|School: Notre Dame
|Conference: Atlantic Coast
|Coach: Chad Riley – 1st season
|Final 2017 Season Ending Rank: 18 United Soccer Coaches, 21 CSN
|2017 Record: 11-7-2 overall, 3-3-2 in conference
Five Year Win Total:
|Key Personnel Losses from 2017 Team: Forwards Jon Gallagher and Jeff Farina, midfielder Kyle Dedrick, defender Matt Habrowski, and goalkeeper Chris Hubbard due to graduation.
|2017 Goals Scored and Goals Allowed: Thirty goals scored, twenty allowed
|2017 Goals Scored and Goals Allowed Per Game: 1.50 scored, 1.00 allowed
|2017 Key Statistic: Jon Gallagher and Jeff Farina accounted for 21 of the 30 goals the Irish scored.
Background: Chad Riley assumes the head coaching role replacing legendary Irish head coach Bobby Clark who retired after seventeen very successful seasons at the helm of the program.
It is impossible to overstate how much Clark, who became the Irish head coach in 2001, meant to Notre Dame and to those he coached while there. Under Clark, Notre Dame became a consistent winner on the national scene. Notre Dame compiled a winning record every season he was at the helm of the program, earned a berth in the NCAA Tournament sixteen out of the last seventeen seasons, was awarded one of the top sixteen seeds in the NCAA Tournament twelve times, and won the national championship in 2013.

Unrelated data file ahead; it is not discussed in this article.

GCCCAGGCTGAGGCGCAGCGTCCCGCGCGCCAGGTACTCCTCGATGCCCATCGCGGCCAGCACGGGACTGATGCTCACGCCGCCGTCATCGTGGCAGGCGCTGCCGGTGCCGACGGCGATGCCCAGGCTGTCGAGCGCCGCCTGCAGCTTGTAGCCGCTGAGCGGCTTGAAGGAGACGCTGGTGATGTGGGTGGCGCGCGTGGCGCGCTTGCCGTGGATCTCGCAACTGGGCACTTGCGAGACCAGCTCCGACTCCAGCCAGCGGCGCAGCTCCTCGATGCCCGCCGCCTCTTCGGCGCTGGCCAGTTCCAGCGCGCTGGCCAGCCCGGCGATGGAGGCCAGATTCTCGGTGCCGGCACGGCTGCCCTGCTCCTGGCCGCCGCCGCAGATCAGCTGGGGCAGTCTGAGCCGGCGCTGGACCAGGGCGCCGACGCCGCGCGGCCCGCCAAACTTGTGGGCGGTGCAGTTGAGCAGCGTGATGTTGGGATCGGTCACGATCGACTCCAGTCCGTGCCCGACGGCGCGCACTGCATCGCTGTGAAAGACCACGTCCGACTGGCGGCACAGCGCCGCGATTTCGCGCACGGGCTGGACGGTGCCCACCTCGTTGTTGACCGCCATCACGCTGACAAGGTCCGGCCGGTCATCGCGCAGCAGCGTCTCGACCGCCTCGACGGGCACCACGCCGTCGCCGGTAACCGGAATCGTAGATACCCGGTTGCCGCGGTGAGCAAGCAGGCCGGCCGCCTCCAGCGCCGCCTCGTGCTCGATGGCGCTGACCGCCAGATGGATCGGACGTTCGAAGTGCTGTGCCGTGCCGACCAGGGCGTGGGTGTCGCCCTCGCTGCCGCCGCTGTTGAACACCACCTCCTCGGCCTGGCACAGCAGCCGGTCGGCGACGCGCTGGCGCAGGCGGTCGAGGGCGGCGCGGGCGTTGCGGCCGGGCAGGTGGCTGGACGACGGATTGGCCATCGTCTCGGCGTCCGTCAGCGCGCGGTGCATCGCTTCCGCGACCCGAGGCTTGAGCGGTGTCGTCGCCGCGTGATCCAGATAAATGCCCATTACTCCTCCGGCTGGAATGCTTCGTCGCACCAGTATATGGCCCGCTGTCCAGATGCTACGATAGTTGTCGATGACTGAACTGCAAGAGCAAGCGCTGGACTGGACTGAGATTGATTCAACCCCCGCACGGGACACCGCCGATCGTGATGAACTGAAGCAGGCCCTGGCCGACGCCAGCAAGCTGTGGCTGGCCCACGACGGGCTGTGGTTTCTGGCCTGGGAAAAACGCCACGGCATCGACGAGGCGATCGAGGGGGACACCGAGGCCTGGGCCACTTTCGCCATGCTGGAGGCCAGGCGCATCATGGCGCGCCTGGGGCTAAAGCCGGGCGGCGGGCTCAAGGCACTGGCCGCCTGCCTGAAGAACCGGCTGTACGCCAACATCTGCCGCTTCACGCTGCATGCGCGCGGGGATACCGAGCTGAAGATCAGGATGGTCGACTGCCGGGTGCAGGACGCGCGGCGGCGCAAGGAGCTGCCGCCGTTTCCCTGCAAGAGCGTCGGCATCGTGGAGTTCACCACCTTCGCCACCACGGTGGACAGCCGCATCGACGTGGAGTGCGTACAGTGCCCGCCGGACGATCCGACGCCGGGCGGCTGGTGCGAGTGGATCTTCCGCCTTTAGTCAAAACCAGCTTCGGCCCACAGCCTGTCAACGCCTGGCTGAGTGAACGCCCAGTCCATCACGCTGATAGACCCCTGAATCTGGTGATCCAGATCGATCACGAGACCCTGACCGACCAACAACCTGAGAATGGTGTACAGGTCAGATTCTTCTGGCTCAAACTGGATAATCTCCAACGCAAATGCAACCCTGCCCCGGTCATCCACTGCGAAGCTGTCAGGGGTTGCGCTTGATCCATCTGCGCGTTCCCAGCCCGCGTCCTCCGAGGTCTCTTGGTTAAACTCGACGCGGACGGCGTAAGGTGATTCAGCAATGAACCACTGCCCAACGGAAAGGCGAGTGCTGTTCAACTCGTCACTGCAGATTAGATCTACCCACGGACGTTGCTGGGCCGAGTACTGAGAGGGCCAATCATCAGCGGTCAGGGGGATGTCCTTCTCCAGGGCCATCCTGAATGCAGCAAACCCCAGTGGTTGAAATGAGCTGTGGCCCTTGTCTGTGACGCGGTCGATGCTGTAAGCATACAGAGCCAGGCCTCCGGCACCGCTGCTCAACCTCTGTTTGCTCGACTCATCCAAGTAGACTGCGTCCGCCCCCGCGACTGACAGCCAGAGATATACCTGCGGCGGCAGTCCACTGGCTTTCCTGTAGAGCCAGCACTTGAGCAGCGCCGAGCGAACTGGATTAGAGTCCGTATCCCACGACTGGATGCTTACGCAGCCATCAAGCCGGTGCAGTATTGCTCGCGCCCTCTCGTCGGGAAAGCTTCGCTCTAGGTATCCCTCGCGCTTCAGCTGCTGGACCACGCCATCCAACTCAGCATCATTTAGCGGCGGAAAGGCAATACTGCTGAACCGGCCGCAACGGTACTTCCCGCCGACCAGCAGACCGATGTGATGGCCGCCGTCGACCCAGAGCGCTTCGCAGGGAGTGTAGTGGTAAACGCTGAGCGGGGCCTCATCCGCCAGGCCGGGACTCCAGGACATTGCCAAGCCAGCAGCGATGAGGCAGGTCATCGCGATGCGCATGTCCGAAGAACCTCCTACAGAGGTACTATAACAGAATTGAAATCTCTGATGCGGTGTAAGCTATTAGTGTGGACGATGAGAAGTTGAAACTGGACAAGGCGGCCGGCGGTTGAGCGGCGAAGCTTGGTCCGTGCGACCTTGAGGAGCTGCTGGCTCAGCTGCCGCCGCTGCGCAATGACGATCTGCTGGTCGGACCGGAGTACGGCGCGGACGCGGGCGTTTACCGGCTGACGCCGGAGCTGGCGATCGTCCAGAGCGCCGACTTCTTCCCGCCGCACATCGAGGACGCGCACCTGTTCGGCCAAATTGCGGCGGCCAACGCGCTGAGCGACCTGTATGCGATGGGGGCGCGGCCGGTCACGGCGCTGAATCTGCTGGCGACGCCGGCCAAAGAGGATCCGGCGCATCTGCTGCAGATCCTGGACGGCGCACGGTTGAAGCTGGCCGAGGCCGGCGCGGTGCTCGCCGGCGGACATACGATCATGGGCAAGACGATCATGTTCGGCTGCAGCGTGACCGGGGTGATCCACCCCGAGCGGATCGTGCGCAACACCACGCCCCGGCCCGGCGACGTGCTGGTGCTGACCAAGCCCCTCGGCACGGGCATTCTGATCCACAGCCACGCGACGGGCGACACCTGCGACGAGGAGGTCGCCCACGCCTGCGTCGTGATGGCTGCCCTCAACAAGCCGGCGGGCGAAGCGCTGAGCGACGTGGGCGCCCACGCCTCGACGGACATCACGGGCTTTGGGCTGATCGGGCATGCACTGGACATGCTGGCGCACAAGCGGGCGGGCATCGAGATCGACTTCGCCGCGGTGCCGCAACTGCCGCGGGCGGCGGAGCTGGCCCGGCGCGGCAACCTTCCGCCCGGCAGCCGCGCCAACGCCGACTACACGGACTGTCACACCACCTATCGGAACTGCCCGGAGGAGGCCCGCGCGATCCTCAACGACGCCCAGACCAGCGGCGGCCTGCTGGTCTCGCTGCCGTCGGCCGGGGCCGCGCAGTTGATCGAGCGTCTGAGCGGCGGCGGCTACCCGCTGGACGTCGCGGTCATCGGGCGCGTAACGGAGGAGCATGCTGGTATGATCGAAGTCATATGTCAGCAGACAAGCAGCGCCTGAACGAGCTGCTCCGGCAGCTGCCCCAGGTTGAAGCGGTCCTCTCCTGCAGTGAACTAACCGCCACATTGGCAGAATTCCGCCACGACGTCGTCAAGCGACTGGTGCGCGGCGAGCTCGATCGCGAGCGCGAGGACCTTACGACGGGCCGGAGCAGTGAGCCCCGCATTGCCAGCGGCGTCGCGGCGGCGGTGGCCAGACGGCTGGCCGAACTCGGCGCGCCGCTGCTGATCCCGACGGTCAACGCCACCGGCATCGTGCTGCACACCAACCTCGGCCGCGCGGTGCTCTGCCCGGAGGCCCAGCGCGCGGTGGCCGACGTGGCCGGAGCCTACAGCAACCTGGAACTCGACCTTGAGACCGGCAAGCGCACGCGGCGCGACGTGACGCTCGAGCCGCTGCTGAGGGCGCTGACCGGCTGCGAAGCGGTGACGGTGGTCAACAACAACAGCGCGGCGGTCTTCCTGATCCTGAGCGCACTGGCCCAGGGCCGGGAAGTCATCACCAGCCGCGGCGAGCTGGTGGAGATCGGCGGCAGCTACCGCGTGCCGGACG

Notre Dame has earned a berth in the NCAA Tournament a total of twenty times. They won the Big East Tournament title twice and the Big East regular season title three times before joining the Atlantic Coast Conference in 2013. They secured a share of the ACC regular-season title in 2013 and the ACC Coastal Division title in 2014.
In 2017 forward Jon Gallagher was named a First Team All-American by College Soccer News and a SecondTeam All-American by the United Soccer Coaches. Gallagher was named an All-ACC 2017 First Team selection and forward Jeff Farina was named to the All-ACC Third Team.
|Number Starters Slated to Return in 2018: Six
Patrick Coleman – Defender – Antioch, Illinois – Antioch Community High School – Played with Chicago Magic Academy FC and FC United. Team captain at Antioch.